“The Call of the Wild is a novel by Jack London published in 1903. The story is set in the Yukon during the 1890s Klondike Gold Rush—a period when strong sled dogs were in high demand. The novel’s central character is a dog named Buck, a domesticated dog living at a ranch in the Santa Clara valley of California as the story opens. Stolen from his home and sold into the brutal existence of an Alaskan sled dog, he reverts to atavistic traits. Buck is forced to adjust to, and survive, cruel treatments and fight to dominate other dogs in a harsh climate. Eventually he sheds the veneer of civilization, relying on primordial instincts and lessons he learns, to emerge as a leader in the wild.”



Notes from the Underground by Fyodor Dostoyevsky ($3) 96 pages

“In 1864, just prior to the years in which he wrote his greatest novels — Crime and Punishment, The Idiot, The Possessed and The Brothers Karamazov — Fyodor Dostoyevsky (1821–1881) penned the darkly fascinating Notes from the Underground. Its nameless hero is a profoundly alienated individual in whose brooding self-analysis there is a search for the true and the good in a world of relative values and few absolutes. Moreover, the novel introduces themes — moral, religious, political and social — that dominated Dostoyevsky’s later works. Notes from the Underground, then, aside from its own compelling qualities, offers readers an ideal introduction to the creative imagination, profundity and uncanny psychological penetration of one of the most influential novelists of the nineteenth century.”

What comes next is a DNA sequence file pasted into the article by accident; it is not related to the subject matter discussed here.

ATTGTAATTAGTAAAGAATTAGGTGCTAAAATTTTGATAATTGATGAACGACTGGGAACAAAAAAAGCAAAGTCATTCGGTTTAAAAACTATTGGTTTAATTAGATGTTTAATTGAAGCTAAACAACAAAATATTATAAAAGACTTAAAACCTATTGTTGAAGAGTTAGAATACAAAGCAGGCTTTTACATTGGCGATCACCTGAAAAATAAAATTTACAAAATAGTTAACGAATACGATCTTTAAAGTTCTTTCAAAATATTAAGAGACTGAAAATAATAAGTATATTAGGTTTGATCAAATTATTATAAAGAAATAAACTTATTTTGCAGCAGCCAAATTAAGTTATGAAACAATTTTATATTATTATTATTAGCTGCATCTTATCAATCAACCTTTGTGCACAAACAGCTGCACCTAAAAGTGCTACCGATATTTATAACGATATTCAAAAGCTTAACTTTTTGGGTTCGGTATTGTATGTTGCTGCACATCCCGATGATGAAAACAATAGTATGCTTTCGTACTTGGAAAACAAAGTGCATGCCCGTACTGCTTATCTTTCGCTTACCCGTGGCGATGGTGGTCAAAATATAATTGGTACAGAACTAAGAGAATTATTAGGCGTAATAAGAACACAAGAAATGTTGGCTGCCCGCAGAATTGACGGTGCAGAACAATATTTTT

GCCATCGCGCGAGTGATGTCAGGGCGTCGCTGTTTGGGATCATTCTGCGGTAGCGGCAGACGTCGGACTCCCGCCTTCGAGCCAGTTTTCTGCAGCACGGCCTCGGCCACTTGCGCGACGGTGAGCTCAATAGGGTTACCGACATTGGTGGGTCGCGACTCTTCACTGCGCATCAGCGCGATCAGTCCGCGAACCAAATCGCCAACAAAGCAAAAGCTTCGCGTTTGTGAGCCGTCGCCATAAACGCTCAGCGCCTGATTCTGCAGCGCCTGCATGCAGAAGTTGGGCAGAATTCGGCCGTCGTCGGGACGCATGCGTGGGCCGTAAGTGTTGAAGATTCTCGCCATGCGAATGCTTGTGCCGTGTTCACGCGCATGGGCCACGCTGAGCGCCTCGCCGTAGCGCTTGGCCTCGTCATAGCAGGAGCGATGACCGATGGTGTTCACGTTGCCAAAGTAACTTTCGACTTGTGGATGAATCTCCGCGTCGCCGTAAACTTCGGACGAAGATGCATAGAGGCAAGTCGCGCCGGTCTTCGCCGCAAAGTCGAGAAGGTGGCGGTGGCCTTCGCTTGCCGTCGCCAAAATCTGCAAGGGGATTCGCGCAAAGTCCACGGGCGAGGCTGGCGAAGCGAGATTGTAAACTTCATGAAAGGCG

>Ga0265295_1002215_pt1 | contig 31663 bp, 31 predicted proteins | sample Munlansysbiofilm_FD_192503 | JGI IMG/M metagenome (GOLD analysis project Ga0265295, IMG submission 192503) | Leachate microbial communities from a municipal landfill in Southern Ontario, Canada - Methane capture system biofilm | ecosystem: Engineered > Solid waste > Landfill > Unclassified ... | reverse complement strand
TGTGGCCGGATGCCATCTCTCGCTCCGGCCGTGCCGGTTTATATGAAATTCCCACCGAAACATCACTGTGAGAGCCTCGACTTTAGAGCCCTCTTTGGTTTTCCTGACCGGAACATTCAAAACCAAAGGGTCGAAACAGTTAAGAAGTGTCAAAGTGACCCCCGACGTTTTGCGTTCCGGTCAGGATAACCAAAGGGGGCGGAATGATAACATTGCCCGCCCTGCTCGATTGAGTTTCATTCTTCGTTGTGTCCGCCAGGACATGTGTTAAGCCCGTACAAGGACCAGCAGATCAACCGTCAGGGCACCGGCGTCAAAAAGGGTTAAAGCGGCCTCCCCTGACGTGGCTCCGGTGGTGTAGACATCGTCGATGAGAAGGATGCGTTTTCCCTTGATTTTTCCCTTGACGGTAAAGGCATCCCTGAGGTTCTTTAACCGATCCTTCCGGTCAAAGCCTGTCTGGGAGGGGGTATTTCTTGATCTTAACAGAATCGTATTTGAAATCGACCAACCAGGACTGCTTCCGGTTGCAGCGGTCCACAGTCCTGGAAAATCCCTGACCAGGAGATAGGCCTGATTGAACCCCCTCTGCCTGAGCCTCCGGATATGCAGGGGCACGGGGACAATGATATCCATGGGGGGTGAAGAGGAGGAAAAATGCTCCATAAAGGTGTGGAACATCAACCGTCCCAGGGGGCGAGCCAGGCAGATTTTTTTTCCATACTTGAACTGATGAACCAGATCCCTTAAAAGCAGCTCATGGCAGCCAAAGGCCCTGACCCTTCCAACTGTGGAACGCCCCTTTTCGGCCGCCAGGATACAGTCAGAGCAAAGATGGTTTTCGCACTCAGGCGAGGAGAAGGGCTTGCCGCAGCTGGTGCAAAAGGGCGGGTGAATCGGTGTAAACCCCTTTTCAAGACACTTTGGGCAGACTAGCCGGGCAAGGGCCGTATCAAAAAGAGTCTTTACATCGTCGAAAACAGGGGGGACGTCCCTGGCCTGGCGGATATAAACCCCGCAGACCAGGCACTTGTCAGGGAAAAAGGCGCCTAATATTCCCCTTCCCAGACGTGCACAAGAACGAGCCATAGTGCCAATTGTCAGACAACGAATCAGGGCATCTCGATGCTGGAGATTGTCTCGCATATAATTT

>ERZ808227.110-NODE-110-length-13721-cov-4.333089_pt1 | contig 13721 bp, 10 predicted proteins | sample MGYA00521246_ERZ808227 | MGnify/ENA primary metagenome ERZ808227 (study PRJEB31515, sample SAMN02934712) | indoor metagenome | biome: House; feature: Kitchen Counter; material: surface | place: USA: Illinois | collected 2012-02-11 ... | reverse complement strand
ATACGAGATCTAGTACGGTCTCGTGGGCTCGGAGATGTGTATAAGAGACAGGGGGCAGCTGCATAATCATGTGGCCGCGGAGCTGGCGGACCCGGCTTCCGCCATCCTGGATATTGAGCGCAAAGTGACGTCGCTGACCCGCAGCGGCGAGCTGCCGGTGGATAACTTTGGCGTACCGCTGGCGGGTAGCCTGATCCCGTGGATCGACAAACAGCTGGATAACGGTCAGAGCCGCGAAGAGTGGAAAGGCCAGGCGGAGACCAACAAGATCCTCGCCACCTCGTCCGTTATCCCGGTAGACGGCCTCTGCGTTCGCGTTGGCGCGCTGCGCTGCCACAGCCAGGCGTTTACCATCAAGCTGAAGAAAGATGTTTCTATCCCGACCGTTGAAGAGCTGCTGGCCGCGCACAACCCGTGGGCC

Tao Te Ching by Lao Tzu ($5) 86 pages

“Unusual among the scriptures of the world’s religions, the Tao Te Ching is not a chronicle of gods and heroes. Instead, it is a series of meditations on the mysterious nature of the Tao–the Way, the guiding principle, the source of all existence. According to the author Lao Tzu (a name meaning “the old master”), the Tao is found where we would least expect it–not in the strong but in the weak; not in speech but in silence; not in doing but in “not-doing.” Wise yet worldly, spiritual yet practical, the Tao Te Ching is beloved by seekers all the world over.”



The Possession by Annie Ernaux ($9) 62 pages

“Self-regard, in the works of Annie Ernaux, is always an excruciatingly painful and exact process. Here, she revisits the peculiar kind of self-fulfillment possible when we examine ourselves in the aftermath of a love affair, and sometimes, even, through the eyes of the lost beloved.”